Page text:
The Spanish press have been quick to lash out at Rabat, accusing Morocco of allowing migrants to enter Melilla to pressure Spain over the maritime borders question.
Rabat – Does the Spanish government believe “Morocco is taking advantage of the government’s vulnerability, thanks to the COVID-19 crisis, to appropriate Spanish maritime zones?” Vox MP Teresa Lopez asked the coalition government on Sunday, April 5.
Speaking at the congress of deputies, the far-right party lashed out at the Spanish government, accusing the Sanchez-led coalition of inaction on the question of Morocco’s maritime borders.
Lopez accused Morocco of “appropriating” Spain’s sovereign territory and making “unilateral decisions” without consulting Spain.
How and when, she asked, does the government plan to “put the brakes on the pressure the Alouite kingdom continues to exert on Spain?”
The far-right party’s hostile comments to the government came after Morocco formalized legislation to define its maritime borders in the waters between the coast of Morocco’s Western Sahara and the Spanish Canary Islands.
UNCLOS and ongoing dialogue
Morocco published laws 37-17 and 38-17 in its Official Bulletin on March 30, formalizing the two amendments.
The move came after the parliament in Rabat voted to adopt the amendments in December 2019.
The first of the two amendments, law 37-17, demarcates Morocco’s territorial sea, extending over 12 nautical miles from the Moroccan coastline.
In accordance with the UNCLOS, Morocco has sovereignty over its territorial sea and airspace.
In its territorial sea, Morocco has the right to build and protect pipelines, cables, and navigation equipment. The country also has the right to enforce its fiscal, medical, and immigration laws in the territorial sea.
The legislative text protects Morocco’s rights to preserve the marine ecosystem and carry out research on its waters.
The second text, law 38-17, delimits Morocco’s EEZ, extending 200 nautical miles from the coast of Morocco’s Western Sahara. The law also defines the limits of the continental shelf at 350 nautical miles from the coast.
Throughout the process, Rabat adhered to the tenets of UNCLOS and maintained a healthy dialogue with Spain in order to resolve the question of an overlap.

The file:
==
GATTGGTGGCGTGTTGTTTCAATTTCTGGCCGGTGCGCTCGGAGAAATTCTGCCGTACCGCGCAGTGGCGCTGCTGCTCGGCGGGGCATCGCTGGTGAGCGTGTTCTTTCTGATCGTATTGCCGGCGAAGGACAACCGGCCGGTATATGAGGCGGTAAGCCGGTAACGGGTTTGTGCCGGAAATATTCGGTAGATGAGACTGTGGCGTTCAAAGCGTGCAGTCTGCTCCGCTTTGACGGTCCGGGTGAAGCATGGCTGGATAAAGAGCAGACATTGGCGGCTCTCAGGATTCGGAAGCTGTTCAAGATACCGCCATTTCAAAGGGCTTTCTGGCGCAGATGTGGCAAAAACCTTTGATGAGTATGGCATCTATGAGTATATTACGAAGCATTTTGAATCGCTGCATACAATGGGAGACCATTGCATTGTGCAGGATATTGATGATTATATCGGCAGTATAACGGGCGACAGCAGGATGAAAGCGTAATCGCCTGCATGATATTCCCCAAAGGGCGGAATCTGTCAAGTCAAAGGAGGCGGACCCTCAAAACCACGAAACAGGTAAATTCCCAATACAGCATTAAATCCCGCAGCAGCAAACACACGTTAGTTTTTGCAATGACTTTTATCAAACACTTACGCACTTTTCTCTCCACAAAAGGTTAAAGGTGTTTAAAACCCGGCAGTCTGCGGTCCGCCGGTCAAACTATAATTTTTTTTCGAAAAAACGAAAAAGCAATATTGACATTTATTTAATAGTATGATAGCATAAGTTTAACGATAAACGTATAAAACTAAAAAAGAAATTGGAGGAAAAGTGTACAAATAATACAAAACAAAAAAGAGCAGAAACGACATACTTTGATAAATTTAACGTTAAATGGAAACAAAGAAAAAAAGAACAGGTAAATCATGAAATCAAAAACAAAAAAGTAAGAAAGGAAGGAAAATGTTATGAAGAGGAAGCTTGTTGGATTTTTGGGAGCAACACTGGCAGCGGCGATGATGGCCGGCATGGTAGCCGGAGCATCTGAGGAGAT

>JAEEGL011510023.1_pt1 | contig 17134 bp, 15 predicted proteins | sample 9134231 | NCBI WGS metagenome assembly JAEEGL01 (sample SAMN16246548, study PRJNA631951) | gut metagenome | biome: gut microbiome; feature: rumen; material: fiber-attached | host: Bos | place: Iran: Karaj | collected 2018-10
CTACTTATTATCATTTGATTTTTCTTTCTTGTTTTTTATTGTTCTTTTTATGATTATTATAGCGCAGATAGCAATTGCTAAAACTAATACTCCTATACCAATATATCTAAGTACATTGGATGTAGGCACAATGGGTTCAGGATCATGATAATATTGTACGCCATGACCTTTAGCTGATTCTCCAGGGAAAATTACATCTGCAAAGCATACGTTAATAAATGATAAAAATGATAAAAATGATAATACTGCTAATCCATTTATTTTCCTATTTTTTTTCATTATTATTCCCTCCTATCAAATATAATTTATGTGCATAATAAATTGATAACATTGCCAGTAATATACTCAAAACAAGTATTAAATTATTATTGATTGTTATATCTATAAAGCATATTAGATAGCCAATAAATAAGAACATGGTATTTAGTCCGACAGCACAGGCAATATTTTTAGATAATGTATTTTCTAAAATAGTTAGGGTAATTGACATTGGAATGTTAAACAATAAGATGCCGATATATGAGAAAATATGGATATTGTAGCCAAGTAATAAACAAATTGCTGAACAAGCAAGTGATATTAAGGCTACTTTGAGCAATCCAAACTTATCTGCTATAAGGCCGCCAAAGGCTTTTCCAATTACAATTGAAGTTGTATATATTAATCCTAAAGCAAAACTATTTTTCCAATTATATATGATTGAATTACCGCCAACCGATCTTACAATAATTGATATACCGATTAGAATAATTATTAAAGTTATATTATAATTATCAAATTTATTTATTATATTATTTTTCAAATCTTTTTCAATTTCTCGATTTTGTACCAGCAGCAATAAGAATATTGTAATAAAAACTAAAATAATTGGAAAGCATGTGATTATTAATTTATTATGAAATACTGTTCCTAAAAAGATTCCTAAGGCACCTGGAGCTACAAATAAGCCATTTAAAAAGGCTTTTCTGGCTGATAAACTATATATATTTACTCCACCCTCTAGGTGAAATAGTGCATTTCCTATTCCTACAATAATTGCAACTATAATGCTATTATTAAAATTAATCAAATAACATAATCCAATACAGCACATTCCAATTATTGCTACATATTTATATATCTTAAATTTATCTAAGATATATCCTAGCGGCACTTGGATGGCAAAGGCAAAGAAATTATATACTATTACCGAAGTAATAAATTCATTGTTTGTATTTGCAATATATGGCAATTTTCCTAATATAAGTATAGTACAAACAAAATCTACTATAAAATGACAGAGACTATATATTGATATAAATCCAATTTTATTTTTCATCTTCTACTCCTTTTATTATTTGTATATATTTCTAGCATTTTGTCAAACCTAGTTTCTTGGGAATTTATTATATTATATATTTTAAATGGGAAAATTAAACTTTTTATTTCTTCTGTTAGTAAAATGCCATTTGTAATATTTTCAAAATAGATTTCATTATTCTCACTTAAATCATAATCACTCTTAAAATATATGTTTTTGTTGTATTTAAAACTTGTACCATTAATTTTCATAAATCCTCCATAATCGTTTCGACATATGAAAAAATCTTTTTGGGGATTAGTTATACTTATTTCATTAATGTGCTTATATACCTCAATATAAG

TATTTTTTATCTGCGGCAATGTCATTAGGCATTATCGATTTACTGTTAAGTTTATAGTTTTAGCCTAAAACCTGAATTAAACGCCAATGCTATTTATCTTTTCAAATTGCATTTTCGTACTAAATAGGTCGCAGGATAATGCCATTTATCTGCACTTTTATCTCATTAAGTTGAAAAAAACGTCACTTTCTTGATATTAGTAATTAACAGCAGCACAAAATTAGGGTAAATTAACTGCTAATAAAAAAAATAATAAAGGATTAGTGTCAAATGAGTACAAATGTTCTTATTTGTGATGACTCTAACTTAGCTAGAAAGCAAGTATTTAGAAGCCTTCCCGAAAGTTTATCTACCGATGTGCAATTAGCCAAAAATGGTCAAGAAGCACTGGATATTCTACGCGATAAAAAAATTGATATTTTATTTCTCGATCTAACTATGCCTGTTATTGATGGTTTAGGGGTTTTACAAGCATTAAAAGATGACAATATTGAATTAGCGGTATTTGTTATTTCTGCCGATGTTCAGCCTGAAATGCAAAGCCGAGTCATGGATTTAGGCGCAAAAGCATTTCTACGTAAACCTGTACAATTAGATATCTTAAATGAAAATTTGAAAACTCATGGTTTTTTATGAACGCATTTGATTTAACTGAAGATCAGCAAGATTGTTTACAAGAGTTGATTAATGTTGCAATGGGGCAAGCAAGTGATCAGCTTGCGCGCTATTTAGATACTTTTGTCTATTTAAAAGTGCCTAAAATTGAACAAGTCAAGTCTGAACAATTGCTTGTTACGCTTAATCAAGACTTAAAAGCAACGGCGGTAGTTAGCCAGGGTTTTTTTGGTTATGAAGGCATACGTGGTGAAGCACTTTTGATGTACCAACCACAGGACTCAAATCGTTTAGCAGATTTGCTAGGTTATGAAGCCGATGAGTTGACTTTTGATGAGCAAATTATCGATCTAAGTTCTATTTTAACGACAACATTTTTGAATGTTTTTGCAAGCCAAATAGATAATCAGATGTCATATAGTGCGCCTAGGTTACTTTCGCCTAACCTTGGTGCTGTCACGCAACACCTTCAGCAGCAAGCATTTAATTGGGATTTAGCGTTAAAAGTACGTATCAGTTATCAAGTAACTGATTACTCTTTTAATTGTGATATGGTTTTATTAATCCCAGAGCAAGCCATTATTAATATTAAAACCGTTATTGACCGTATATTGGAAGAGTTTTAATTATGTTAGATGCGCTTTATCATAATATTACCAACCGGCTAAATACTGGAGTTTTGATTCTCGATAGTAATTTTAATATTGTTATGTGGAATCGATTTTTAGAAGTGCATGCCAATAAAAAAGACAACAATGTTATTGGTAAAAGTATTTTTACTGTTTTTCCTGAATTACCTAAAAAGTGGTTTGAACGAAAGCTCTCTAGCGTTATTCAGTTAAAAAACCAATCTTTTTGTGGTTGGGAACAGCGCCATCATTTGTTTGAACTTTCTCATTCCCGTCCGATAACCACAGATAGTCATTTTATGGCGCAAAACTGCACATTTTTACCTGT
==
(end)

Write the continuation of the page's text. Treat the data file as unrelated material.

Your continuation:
The March 30 bulletin came as no surprise to the Spanish government as the formalization of the laws was the next logical step.
Spanish Foreign Minister Arancha Gonzalez Laya published a calm and clear tweet, stating that she is familiar with the content of the laws.
“Morocco and Spain are in agreement that maritime delimitation will need the resolution of overlaps through mutual agreement, in accordance with international law,” she added.
Despite Gonzalez’ assurances, Spain’s far right exploded into accusations of cynicism and hostile rhetoric.
Angel Torres, president of the Canary Islands’ autonomous government, stated: “They will not touch even a millimeter of the waters off the archipelago.”
Quick to churn out nationalist tropes, the president called for a strong response from Spain, saying his country will not “accept unilateral decisions from Morocco.”
The migrant question
The Spanish press followed hard on the heels of the European country’s far-right politicians, publishing articles openly accusing Morocco of cynicism and foul play.
“Morocco does not let a crisis pass without moving a card and the gigantic crisis of COVID-19 was not going to be an exception,” wrote Ceuta del Dia.
The accusations, coming thick and fast, reached a new low this week. The Spanish press is accusing Morocco of allowing sub-Saharan migrants to cross the land border into Spanish enclave Melilla in order to pressure the government into accepting the new maritime zone.
“It is always the same,” La Voz de Galicia quoted a Spanish security expert as saying. “When they want to pressure [Spain], they lower security and allow a massive influx of migrants to cross.”
The sensationalist accusations from the Spanish press came after 53 migrants climbed the barbed wire surrounding the city of Melilla on April 6. Melilla’s police chief Jose Manuel Santiago said the irregular migrants used metal hooks and threw stones at border police to force entry into the enclave.
A Red Cross spokesperson released a statement saying many of the migrants reached Spanish territory with minor injuries from the assault on the fence and are now being held in a temporary internment center for undocumented migrants.
In contrast with the statements from the Spanish press accusing Morocco of allowing migrants to pass through, Morocco and Spain collaborate regularly on the issue of undocumented migration. Statistics show the North African country’s efforts have significantly reduced the number of migrants arriving on European soil.
As recently as March 27, Gonzalez Europa Press that, despite the growing pandemic, Morocco is still deploying all efforts to curb irregular migration from its coasts and land borders into Spain.
“There has been a tangible slowdown in the flow of migrants arriving in Spain,” Gonzalez said. The issue of undocumented migration is now more important than ever, as countries across the globe attempt to limit unnecessary movement to stop the spread of the novel coronavirus.